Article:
Private Debt Opportunity In India
– Venkat Ramaswamy, Edelweiss
There has been significant interest in and conversation on private credit in the US and Europe over the last few years; however, Edelweiss has been focused on India. Can you explain the dynamic there, as opposed to the more often discussed US and European markets? Edelweiss’ focus on private debt has been driven by the structural growth story in India, which is reinforced by a stable and development-oriented government. Bank credit growth has tapered while the corporate bond market is only just starting to develop.
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With India transitioning from a $2tn to a $5tn economy over the next decade, it creates a huge opportunity for capital solution providers. This has led to an increased requirement for capital from corporate sponsors/entrepreneurs and real estate developers for growth/acquisitions. Additionally, there is a huge potential opportunity, which started over the last three years, to invest in special situations in stressed operating companies.
Private debt in India today is considered as a real alternative to private equity by entrepreneurs in corporate India, as well as by RE developers. The implementation of the Insolvency and Bankruptcy Code (IBC) has further made the private debt opportunity more attractive for foreign investors.
What are the risks of investing in India as opposed to the more developed US and European markets?
Investing in India requires a thorough understanding of the borrower and their situation. It requires an institutional framework for practical and effective risk management, along with significant local knowledge and presence.
India has an effective but slow legal system. In 2002, the SARFAESI Act (Securitization and Reconstruction of Financial Assets and Enforcement of Security Interest) was enacted to protect the rights of secured lenders and licences were awarded to Asset Reconstruction Companies (ARC). Edelweiss is the largest ARC in India with AUM of ~$6bn.
Subsequently, to address the needs of all creditors (secured, unsecured, operational and financial), the government earlier this year enacted the IBC, which forces the lenders to come together and decide on a resolution strategy within a defined timeframe. Failing which, there is a threat to liquidation.
Another risk is the absence of India-based operational turnaround teams.
Also, investors are exposed to currency risk. However, India’s macroeconomic strength, as well as the global commodity slowdown, supports the probability of a stable Indian rupee.
What sort of deals are you looking at in India?
Primarily growth/rebuilding-focused situations, including:
- Financing for investing in operating companies, financing for equity buyout from PE investors, asset acquisition, etc.
- Providing structured credit solutions to residential RE developers – primarily for project construction post all significant zoning/government approvals.
- Credit solutions to stress/distress companies – buyout of bank loans to restructure for value creation/ priority debt for working capital requirements/primary capital for last-mile financing.
What do you see as the opportunity in credit in the shorter and longer terms in India?
We look at private debt as a structural opportunity in India, driven by the Indian growth story and the inability of traditional sources of funding, especially government-owned banks, to meet the requirements due to their internal constraints. Sponsors of Indian companies will have increased funding requirement for their expansion/acquisitions as the current environment is seen as the beginning of an investment cycle.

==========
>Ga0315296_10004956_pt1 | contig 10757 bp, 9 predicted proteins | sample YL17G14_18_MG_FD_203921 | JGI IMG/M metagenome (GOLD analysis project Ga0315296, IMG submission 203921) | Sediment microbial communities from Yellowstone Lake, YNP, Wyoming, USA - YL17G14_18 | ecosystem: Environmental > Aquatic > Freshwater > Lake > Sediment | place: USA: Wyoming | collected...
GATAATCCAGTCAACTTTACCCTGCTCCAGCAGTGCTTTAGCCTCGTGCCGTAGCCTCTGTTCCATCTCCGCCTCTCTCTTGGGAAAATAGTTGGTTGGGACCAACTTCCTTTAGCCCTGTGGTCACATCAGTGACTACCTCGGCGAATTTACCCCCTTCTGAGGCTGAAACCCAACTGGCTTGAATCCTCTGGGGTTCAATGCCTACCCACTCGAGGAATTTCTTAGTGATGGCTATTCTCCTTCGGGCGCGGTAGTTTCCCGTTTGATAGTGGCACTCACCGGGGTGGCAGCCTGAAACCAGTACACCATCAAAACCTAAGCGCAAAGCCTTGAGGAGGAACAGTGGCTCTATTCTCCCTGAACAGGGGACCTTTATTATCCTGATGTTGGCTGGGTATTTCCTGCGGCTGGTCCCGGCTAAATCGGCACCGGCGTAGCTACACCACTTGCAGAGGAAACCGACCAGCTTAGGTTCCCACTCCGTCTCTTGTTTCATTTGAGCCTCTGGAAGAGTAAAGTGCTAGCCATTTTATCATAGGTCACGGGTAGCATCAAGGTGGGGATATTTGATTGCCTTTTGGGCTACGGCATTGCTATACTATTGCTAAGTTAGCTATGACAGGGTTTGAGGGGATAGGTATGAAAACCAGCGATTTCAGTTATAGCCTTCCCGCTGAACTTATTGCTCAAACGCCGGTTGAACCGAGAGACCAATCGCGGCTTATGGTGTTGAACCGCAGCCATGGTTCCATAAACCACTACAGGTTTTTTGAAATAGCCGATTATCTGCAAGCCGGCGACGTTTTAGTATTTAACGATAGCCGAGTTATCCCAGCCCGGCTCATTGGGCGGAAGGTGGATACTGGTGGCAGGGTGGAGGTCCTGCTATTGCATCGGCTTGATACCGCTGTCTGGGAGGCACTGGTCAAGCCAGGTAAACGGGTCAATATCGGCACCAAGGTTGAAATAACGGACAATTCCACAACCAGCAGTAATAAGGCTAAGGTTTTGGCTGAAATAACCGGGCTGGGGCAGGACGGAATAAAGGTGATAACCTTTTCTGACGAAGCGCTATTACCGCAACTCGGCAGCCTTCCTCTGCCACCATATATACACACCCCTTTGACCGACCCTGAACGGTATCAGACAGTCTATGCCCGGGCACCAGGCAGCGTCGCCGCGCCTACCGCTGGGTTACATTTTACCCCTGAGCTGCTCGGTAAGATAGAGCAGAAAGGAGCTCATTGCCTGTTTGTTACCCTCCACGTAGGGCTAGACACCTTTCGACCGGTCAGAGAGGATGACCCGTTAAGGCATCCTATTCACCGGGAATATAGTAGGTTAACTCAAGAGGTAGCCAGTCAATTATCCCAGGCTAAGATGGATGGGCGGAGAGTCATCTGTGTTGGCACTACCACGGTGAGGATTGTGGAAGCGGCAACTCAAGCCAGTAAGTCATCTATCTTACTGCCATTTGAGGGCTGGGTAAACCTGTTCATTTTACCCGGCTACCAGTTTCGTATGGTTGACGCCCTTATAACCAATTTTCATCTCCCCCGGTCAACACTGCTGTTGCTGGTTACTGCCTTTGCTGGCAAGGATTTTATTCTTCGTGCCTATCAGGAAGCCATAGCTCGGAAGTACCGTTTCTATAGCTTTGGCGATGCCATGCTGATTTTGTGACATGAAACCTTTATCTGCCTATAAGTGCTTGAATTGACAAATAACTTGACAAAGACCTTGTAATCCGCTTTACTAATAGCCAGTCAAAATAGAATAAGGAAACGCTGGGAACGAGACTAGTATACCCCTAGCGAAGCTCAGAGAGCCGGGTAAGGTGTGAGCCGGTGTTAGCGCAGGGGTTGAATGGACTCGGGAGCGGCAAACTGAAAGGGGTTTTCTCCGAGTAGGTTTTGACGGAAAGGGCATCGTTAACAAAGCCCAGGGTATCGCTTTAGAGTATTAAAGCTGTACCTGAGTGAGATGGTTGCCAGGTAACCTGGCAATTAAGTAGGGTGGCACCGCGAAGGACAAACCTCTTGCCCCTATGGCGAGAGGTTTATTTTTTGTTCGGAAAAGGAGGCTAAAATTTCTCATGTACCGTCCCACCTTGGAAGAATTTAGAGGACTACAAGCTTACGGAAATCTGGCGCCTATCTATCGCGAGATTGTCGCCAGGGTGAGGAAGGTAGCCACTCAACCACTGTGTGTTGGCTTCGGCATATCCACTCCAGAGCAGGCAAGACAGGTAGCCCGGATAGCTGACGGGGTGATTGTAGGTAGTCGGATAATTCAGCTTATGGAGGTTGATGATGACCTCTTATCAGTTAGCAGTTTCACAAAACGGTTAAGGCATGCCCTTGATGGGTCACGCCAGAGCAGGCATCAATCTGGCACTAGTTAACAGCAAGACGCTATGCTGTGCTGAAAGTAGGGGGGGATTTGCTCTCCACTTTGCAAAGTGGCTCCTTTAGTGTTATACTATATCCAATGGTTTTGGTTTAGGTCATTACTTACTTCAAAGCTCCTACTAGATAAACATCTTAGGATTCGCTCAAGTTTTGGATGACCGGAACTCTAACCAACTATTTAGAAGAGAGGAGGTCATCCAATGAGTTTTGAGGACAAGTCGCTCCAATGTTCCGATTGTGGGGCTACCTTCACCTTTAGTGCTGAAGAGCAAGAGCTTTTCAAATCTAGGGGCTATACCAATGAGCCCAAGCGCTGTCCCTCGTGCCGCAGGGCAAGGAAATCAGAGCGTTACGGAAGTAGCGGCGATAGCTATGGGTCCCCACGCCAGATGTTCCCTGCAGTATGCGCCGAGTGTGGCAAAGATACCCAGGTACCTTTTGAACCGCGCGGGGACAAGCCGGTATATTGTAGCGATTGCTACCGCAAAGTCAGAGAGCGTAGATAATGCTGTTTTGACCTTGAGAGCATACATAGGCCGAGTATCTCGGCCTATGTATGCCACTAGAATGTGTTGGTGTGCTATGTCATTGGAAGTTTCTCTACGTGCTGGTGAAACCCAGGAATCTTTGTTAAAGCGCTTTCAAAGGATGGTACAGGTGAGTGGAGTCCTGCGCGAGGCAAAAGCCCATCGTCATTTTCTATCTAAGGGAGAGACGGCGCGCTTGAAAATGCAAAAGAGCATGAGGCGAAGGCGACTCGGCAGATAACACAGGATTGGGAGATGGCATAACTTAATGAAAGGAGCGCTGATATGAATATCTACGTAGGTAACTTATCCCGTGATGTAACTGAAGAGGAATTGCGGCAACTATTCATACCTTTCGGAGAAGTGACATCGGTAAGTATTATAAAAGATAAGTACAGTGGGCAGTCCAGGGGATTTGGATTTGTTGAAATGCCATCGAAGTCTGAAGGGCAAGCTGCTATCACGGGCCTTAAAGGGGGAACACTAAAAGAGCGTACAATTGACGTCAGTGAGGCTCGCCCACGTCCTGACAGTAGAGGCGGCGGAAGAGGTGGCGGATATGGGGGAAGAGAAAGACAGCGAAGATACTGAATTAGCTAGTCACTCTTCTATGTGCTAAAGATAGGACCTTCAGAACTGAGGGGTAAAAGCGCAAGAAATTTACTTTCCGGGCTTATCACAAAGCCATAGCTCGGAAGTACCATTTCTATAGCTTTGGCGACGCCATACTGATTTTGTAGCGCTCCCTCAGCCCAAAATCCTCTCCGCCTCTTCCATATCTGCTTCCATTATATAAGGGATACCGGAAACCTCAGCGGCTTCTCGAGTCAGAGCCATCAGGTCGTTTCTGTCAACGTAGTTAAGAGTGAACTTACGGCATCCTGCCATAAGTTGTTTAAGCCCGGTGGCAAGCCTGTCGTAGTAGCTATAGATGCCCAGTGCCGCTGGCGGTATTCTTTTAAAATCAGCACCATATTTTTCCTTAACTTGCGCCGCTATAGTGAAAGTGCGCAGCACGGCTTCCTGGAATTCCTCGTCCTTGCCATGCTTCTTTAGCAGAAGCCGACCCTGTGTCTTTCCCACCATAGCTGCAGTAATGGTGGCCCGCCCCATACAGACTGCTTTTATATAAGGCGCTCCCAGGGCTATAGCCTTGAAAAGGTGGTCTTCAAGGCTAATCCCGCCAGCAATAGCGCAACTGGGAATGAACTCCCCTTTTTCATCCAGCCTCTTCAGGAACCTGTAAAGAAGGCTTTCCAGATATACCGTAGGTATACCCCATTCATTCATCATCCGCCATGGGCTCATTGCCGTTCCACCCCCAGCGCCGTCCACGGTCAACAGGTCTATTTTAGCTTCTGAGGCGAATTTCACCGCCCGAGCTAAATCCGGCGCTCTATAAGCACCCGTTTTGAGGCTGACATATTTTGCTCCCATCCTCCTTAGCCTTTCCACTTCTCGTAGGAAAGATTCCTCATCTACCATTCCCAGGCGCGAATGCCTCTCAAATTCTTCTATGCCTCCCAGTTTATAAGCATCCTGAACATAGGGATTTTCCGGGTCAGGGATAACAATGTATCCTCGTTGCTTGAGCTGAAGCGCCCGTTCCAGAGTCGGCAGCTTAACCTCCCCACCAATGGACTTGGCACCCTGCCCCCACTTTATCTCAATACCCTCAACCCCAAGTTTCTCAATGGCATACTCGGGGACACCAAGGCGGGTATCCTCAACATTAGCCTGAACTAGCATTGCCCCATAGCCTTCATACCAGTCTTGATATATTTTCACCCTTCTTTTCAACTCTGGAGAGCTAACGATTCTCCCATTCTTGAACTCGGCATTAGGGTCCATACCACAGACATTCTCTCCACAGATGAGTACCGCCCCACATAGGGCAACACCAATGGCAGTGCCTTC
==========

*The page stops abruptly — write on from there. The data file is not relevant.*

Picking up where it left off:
The residential RE sector in India is $120bn and is growing at 5-8% per annum. The adoption of Real Estate Regulation Act (RERA) is expected to further encourage the RE demand. Increasing urbanization, a growing middle class, the rise of the services sector and the housing shortage will create significant opportunity to provide funding to developers to bridge this demand.
Industrial stressed asset loans are concentrated in specific sectors with infrastructure, metal & mining, engineering & construction contributing more than 70% of the total $104bn of industrial stress. These sectors are primarily cyclical in nature and are now at the cusp of the beginning of the growth cycle.
Twenty-eight private debt funds reached a final close in Q2 2017, totalling $16bn in capital commitments (Fig. 1). Quarterly fundraising since 2013 has seen an average of 37 funds secure around $22bn in aggregate capital, with an average fund size of $595mn. Q2 2017, for which figures are likely to increase as more data becomes available, currently has an average fund size of $552mn. Nineteen North America-focused funds reached a final close in Q2 2017, securing $13bn in aggregate capital (Fig. 2). Five Europe-focused funds raised a total of $2.2bn, while four funds targeting Asia & Rest of World brought in an additional $200mn.
Direct lending and distressed debt vehicles together accounted for 75% of all capital secured by private debt funds closed in Q2 2017, raising $6.4bn and $5.5bn respectively (Fig. 3). While direct lending accounts for the largest proportions of both funds closed (45%) and capital commitments (41%) for the quarter, distressed debt closed the smallest proportion (7%) of funds yet more than a third (35%) of capital. Nine mezzanine funds reached a final close for an aggregate $2.1bn and special situations funds raised $1.5bn across four funds; no venture debt or private debt funds of funds closed in the second quarter.
Cerberus Capital Management’s Cerberus Institutional Partners VI was the largest fund ($4bn) closed in Q2, significantly ahead of Permira Debt Managers’ Permira Credit Solutions Fund III, which secured €1.7bn. Cerberus’ vehicle will target distressed debt in North America, while Permira’s will follow a direct lending strategy in Europe (Fig. 4).
Funds In Market
As at the start of Q3 2017, there are 310 private debt funds in market seeking an aggregate $137bn in capital. These figures have increased over the previous quarter, when 260 funds were targeting $123bn globally at the start of Q2.
Direct lending funds continue to represent the largest proportions of both funds in market and aggregate capital targeted (Fig. 5), with 144 funds seeking a total of $60bn. Forty-five distressed debt funds are in market targeting $33bn, while 63 mezzanine funds seek $14bn. Special situations funds, which account for 11% of funds in market, are seeking $28bn in aggregate capital.
Compared with this time last year, North America-, Asia- and Rest of World-focused private debt funds have seen an increase in both the number of funds in market and targeted capital (Fig. 6). Europe has an additional five funds in market compared to the previous year, but these funds are targeting slightly less capital.